People with large tax-deferred accounts they intend to leave to their children can eliminate a tax burden on their heirs, by converting the tax-deferred money over time. By doing the conversion this way, says a recent article from The Wall Street Journal entitled “Roth IRA Conversions: What You Need to Know,” the cost is manageable and the heirs won’t have to pay taxes. Beck & Lenox Estate Planning & Elder Law clients frequently ask about this option.
For a Roth conversion, the owner pays income tax on every dollar converted, which makes sense for people who retire early and want to avoid higher taxes in the future, or when children inherit the assets.
Recent changes require account owners to start taking required minimum distributions at age 72. The withdrawals can be costly in two ways: pushing household income into a higher tax bracket and forcing Medicare premiums higher.
Withdrawals from a Roth IRA, on the other hand, are not taxed and have no required distributions. It is tax-free money, since taxes are already paid. It can be a cash fund as needed, or a tax-free legacy to heirs.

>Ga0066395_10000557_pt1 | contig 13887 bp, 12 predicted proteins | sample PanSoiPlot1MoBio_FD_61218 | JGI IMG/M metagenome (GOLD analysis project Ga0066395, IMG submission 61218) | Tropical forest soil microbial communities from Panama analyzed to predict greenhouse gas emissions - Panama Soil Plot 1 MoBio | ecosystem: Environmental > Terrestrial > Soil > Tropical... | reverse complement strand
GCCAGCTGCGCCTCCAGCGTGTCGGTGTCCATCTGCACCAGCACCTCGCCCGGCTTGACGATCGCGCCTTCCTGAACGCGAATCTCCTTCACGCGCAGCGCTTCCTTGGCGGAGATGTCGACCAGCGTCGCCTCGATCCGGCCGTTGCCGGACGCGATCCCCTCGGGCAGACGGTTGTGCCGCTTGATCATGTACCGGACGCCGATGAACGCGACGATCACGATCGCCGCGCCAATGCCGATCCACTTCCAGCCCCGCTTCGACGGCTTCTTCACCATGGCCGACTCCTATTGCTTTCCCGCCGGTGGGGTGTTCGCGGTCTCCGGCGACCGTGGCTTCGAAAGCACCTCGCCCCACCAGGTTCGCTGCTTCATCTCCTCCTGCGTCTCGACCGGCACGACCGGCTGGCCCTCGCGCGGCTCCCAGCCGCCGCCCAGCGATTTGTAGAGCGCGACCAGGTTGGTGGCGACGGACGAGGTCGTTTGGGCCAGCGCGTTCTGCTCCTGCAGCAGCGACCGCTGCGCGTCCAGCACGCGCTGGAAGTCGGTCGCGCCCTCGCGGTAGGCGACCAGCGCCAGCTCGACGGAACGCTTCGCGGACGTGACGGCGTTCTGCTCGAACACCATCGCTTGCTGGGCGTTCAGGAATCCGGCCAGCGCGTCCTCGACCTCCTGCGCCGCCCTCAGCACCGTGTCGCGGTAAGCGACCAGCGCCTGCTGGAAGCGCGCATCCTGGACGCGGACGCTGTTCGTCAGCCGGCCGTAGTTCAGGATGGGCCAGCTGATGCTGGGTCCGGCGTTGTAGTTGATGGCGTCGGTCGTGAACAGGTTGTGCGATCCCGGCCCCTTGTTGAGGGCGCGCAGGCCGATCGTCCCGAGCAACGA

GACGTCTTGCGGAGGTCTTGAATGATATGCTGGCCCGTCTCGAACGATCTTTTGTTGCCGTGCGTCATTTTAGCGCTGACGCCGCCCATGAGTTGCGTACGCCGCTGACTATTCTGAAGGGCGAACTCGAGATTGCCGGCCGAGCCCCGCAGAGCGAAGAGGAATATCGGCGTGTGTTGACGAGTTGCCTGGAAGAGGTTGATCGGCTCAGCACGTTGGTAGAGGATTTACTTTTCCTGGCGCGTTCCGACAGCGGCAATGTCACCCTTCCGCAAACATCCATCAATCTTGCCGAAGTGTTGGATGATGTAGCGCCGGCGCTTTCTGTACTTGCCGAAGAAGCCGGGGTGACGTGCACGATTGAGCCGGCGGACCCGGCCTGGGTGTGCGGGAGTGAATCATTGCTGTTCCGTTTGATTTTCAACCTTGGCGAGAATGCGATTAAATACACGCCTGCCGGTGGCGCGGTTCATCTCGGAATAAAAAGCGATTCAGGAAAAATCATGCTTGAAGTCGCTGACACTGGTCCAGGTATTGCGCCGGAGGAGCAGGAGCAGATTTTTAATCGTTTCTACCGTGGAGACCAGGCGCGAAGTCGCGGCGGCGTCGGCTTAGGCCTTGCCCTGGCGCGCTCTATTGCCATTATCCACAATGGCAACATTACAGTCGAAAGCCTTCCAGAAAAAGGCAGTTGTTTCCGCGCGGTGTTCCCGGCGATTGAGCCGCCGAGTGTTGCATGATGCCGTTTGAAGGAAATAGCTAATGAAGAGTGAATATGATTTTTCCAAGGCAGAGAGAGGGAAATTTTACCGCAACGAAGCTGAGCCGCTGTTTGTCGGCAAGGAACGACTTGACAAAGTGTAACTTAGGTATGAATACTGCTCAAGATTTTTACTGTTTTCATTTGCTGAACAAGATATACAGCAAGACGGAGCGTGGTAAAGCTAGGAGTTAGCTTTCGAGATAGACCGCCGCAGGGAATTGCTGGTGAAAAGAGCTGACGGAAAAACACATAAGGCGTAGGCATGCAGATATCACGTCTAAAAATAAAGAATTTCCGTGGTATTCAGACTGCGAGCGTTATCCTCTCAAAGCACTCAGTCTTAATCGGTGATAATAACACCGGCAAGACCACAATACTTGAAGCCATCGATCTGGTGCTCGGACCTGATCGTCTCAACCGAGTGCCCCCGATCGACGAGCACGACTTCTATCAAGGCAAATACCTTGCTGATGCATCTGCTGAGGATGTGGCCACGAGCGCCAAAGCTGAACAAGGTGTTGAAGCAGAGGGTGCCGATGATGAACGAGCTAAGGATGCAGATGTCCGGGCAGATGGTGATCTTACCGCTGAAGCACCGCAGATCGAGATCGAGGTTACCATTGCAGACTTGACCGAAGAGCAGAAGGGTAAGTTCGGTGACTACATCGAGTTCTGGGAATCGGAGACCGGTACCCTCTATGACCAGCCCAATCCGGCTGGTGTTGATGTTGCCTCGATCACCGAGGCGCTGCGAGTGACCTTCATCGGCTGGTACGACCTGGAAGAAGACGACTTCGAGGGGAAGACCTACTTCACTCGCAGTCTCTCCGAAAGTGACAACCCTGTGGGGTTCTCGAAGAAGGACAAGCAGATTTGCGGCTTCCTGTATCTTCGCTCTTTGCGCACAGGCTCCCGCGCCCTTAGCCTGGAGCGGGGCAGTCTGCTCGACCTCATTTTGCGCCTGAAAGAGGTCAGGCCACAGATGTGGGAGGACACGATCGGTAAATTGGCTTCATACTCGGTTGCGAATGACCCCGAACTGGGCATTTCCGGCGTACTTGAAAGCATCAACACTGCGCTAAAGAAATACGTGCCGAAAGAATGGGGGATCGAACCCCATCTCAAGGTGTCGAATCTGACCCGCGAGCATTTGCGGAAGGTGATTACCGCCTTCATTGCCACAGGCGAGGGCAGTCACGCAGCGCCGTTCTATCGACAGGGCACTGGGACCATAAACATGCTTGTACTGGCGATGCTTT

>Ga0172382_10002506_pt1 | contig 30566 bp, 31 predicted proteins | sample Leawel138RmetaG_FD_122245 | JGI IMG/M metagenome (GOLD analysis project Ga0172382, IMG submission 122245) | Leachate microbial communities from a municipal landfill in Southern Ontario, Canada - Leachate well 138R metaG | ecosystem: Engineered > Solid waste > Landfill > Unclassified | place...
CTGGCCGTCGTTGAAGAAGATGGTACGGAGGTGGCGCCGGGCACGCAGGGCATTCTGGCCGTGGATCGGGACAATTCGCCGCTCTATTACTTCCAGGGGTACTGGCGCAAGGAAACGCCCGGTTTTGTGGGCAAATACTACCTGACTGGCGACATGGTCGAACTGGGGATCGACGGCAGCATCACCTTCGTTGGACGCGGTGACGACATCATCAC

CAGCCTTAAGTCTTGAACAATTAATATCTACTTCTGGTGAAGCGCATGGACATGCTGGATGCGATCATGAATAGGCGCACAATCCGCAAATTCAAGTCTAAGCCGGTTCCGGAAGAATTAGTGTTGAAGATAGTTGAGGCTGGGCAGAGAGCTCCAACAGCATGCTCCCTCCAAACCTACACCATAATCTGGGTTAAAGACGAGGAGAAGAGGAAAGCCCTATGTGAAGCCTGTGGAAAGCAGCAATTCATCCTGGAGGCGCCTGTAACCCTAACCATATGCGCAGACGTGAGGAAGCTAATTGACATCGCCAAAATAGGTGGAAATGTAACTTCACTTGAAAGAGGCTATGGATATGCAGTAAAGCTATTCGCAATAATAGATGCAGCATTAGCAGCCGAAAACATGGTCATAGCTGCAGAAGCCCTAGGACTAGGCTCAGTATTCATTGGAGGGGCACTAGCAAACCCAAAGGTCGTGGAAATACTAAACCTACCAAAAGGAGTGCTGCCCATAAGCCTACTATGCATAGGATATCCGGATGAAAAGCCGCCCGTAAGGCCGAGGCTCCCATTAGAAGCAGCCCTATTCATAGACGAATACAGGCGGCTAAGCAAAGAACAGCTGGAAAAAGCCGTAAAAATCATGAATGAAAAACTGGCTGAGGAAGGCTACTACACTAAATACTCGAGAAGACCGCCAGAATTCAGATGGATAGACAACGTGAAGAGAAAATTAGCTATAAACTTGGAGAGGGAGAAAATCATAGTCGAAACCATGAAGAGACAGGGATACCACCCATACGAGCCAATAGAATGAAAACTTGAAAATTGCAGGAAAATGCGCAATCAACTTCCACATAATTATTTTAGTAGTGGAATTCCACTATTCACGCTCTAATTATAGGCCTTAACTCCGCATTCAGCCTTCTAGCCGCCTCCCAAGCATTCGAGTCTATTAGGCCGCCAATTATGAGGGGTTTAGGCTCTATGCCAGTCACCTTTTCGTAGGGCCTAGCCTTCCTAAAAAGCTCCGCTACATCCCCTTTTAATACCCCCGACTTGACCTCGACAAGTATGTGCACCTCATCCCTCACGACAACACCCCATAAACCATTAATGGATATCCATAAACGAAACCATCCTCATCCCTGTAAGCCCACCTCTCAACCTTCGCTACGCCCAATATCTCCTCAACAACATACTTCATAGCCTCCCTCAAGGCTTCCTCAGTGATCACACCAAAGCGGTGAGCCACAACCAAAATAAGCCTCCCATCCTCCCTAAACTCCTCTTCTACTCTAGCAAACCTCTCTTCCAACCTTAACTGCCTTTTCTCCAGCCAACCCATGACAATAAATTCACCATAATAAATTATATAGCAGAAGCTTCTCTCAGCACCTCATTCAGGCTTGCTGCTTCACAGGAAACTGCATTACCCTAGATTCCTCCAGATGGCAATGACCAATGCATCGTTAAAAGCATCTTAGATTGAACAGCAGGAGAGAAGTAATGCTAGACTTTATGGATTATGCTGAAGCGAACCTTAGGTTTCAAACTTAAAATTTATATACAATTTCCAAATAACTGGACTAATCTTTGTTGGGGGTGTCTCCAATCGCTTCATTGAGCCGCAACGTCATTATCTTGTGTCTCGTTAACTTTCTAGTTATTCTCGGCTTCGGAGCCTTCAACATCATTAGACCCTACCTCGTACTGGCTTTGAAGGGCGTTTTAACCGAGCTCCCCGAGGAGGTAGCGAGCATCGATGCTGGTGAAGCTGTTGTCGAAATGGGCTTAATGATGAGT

The interest in Roth conversion increased since Congress tightened rules for inheriting tax-deferred assets. In the past, heirs had a lifetime to take withdrawals from inherited IRA accounts. Now, only surviving spouses and a small group of other individuals have this option. For everyone else, there’s a ten-year window to empty the account, which means increased income tax bills, especially for heirs who are already in high tax brackets.
Those who do the conversion over an extended period of time eliminate a tax timebomb for heirs and funds can be invested more aggressively to maximize growth.
In the simplest type of conversion, the owner notifies the custodian of the account of their wish to move assets from the tax deferred account to the Roth account. They need to specify how much they want to move, what funds they want to move and what date they want the transaction to happen. When taxes are filed the next year, all of the money transferred is treated as ordinary income.
Doing this during a market decline is a smart move. One investor moved $200,000 of stock mutual funds during the market downturn, which cost him about $85,000 in federal and state taxes. The converted funds have since bounced back to around $320,000, above where they were before the market decline. Those gains in a tax-deferred account would have been taxable, but now, they are tax free.
Seniors who have low taxable income, but large tax-deferred accounts, might consider doing a conversion every year before reaching age 72, when they must begin taking required minimum distributions. The attorneys at Beck & Lenox Estate Planning & Elder Law are happy to discuss this tax strategy with you.
Reference: The Wall Street Journal (Nov. 19, 2020), “Roth IRA Conversions: What You Need to Know,”